Joined: May 2007
|Quote (K.Anderson @ Aug. 20 2015,21:31)|
|Quote (Dr.GH @ Aug. 09 2014,19:37)|
|A "permanent part time technician" was taking liberties that a faculty member would not have taken.|
Reading the article, and ironically his lawyer prepared complaint, showed a huge glaring reason to fire him. It was the amount of equipment, staff time, and lab stockroom supplies that were used on the one hand, and the total lack of funding or authorization on the other. And, as this "research" is already published, there is no possible way that those costs can be recovered. Armitage potentially stole $thousands$ from the University, unless he paid out of pocket. (I'll take bets he didn't).
That will get you fired pronto.
Armitage just helped himself, and if he did it during hours he was paid, then he stole salary as well.
It is also obvious that few people actually read the "research" paper supposedly at the center of this little storm.
Mark Hollis Armitage, Kevin Lee Anderson
2013 "Soft sheets of fibrillar bone from a fossil of the supraorbital horn of the dinosaur Triceratops horridus" Acta Histochemica, Volume 115, Issue 6, Pages 603–608
I have. It is crap.
The age of dinosaur bone is based on the formation it is recovered from and not the condition of the bone. There was no competent stratigraphic analysis of these fossils to associate any radiometric data and the recovered material. (Armitage also denies elsewhere the validity of all radiometric dates). The fact is that the fossil was found in a shallow secondary deposit. It was cracked and open to the environment. It was observed to have rootlets growing through it! None of the reasonable tests for the age of the material were performed (especially amino acid racemization analysis if as I suspect the "soft tissue" is recent plant and microorganisms). Armitage and Anderson soaked chunks from the horn core in Glutaraldehyde which is a cross-linking and tanning agent. In short, they made plastic out of any bacteria, fungi, or any other organic sludge on the bone. The attempted to demineralize other samples with sodium EDTA was incomplete. There are other problems as well.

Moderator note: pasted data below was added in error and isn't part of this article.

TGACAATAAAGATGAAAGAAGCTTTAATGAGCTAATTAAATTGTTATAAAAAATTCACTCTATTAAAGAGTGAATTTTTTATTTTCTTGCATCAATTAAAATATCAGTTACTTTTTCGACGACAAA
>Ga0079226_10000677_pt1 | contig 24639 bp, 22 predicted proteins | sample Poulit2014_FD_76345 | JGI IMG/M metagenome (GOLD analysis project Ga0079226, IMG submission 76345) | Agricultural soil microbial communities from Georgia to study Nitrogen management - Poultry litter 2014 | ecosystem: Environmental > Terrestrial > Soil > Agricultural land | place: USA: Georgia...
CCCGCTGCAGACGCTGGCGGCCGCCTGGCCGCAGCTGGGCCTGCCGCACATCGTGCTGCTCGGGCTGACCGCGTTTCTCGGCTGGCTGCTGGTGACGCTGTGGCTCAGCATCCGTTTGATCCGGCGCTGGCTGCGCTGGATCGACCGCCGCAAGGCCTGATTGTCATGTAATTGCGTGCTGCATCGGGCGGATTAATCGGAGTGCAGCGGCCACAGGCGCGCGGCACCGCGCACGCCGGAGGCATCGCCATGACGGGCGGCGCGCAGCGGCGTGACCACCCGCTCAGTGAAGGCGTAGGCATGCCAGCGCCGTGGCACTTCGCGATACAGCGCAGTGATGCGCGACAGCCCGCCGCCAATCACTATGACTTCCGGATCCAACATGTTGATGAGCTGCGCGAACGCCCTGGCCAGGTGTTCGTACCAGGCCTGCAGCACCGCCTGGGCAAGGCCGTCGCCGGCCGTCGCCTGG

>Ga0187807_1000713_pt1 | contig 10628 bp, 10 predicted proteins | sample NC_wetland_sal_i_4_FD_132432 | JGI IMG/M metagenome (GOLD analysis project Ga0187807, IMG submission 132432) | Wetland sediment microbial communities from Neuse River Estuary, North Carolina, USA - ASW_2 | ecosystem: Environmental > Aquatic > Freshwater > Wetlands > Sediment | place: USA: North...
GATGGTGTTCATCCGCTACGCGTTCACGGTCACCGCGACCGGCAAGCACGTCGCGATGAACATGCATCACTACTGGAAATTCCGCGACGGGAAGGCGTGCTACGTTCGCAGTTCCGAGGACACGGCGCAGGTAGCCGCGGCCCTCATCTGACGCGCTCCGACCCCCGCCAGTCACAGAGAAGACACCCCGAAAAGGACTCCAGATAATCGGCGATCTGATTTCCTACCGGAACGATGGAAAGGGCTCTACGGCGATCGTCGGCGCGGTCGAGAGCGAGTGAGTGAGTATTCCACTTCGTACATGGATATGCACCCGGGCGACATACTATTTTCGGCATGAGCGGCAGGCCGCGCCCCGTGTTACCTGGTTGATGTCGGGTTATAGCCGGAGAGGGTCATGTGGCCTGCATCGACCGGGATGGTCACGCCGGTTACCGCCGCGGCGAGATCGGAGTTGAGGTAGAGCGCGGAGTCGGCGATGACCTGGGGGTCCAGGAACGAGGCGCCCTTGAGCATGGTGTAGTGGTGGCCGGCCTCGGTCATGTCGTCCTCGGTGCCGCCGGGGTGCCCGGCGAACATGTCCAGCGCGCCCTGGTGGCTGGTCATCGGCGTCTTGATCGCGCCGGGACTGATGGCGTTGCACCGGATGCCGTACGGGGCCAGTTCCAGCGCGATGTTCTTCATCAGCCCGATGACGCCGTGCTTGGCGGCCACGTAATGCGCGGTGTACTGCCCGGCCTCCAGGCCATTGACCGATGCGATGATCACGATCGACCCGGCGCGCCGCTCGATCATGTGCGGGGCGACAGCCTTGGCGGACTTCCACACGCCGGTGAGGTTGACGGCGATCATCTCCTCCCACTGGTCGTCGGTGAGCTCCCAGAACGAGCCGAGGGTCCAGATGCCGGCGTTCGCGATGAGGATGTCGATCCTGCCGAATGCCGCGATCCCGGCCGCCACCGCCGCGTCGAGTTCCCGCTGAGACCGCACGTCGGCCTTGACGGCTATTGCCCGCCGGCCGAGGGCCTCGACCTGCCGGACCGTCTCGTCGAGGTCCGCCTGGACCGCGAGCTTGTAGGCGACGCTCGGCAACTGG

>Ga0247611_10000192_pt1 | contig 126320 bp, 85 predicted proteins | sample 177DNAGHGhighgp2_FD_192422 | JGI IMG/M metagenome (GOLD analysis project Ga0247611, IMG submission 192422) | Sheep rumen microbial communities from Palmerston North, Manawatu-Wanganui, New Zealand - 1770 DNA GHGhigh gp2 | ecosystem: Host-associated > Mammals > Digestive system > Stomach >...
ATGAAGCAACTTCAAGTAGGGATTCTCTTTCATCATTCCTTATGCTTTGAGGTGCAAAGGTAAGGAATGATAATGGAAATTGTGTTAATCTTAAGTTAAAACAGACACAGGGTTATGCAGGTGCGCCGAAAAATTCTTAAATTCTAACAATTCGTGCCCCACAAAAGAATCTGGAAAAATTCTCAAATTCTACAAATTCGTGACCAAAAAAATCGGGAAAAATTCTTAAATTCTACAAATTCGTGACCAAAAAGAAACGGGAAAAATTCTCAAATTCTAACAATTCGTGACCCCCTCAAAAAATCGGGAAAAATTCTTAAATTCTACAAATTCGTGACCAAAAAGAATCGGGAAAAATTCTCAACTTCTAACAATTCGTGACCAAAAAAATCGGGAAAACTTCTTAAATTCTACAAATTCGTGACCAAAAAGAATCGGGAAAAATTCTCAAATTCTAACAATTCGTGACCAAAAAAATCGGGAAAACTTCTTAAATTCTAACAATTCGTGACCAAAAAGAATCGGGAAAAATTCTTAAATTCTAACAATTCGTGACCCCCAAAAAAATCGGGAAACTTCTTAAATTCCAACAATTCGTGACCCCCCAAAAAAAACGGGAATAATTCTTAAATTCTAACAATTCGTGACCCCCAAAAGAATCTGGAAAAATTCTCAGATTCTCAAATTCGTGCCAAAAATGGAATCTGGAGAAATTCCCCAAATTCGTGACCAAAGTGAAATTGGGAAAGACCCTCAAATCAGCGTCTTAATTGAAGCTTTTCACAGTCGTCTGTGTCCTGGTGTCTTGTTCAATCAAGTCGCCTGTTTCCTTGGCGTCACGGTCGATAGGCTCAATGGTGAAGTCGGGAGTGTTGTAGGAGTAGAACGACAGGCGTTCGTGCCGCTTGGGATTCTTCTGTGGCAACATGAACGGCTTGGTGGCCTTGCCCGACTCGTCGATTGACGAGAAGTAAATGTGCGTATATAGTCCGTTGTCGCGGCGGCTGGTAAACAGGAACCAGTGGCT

The journal will be humiliated as soon as I find time to review it for publication.
I usually pay no attention to comments on various posting boards, but this was recently brought to my attention and it is simply so ignorant …
No CSUN equipment, supplies, money, or time was used for the reported work. Wow, you just blindly jump off the deep end when it comes to criminal accusations ...
As for the methods and results of our paper:
Nowhere in the paper do we make any suggestion about the horn’s age or the need for a readjustment of that age. Thus, subjecting the horn to one or more “dating” methods is irrelevant to the focus of the paper. As you say, “age of a dinosaur bone is based on the formation it is recovered.” It was a Triceratops horn recovered from the Hell Creek Formation. Both Triceratops and the Formation already have standard assigned age ranges. Attempting to reassign an age for the horn or for Hell Creek is a completely different paper in a completely different journal. Your point is irrelevant and highly misleading.
Instead, the entire purpose of the paper was simply to describe the discovery of pliable, soft tissue within a Triceratops horn. This had not been reported before, and it is also significant in that the horn was far from “pristinely” preserved prior to recovery. (The significance of other “non-pristinely” preserved specimens has recently been reported in Nature Communication.) The methodology we used is standard extraction and preparation protocols employed by other labs doing similar investigations. These methods have proven appropriate for extraction of tissue containing a variety of cells and proteins.
As for this “plastic” that you suggest we mistakenly thought was dinosaur tissue:
1) it would not have the textile characteristics of the extracted tissue.
2) it would not contain the cellular structures that would be mistaken for osteocytes. The osteocytes we observed were not fuzzy and obscure, they were large, clear, and very morphologically detailed.
3) plant, fungi, and bacterial cells look nothing like the cells we reported (this was a huge weakness of the Kaye et al (2008) paper too – they seemed to just ignore this point).
4) vertebrate osteocytes are very unique in size and morphology, which is why they serve well for these types of studies.
5) what is your evidence that such a “plastic” was formed with all the textile and cellular characteristics of our extracted tissue? It appears you’re just ‘making it up.’
You seem to be suggesting that we just fabricated untested protocols, and had no idea what we were doing or finding. It is my understanding that you are an archaeologist. Clearly, you are neither a biologist nor microscopist.
I suggest it is you, not the journal that will be "humiliated" by the submission of some form of review. Actually, you have already done a wonderful job of humiliating yourself here.
No one is questioning your motivation. The methods and results speak for themselves.
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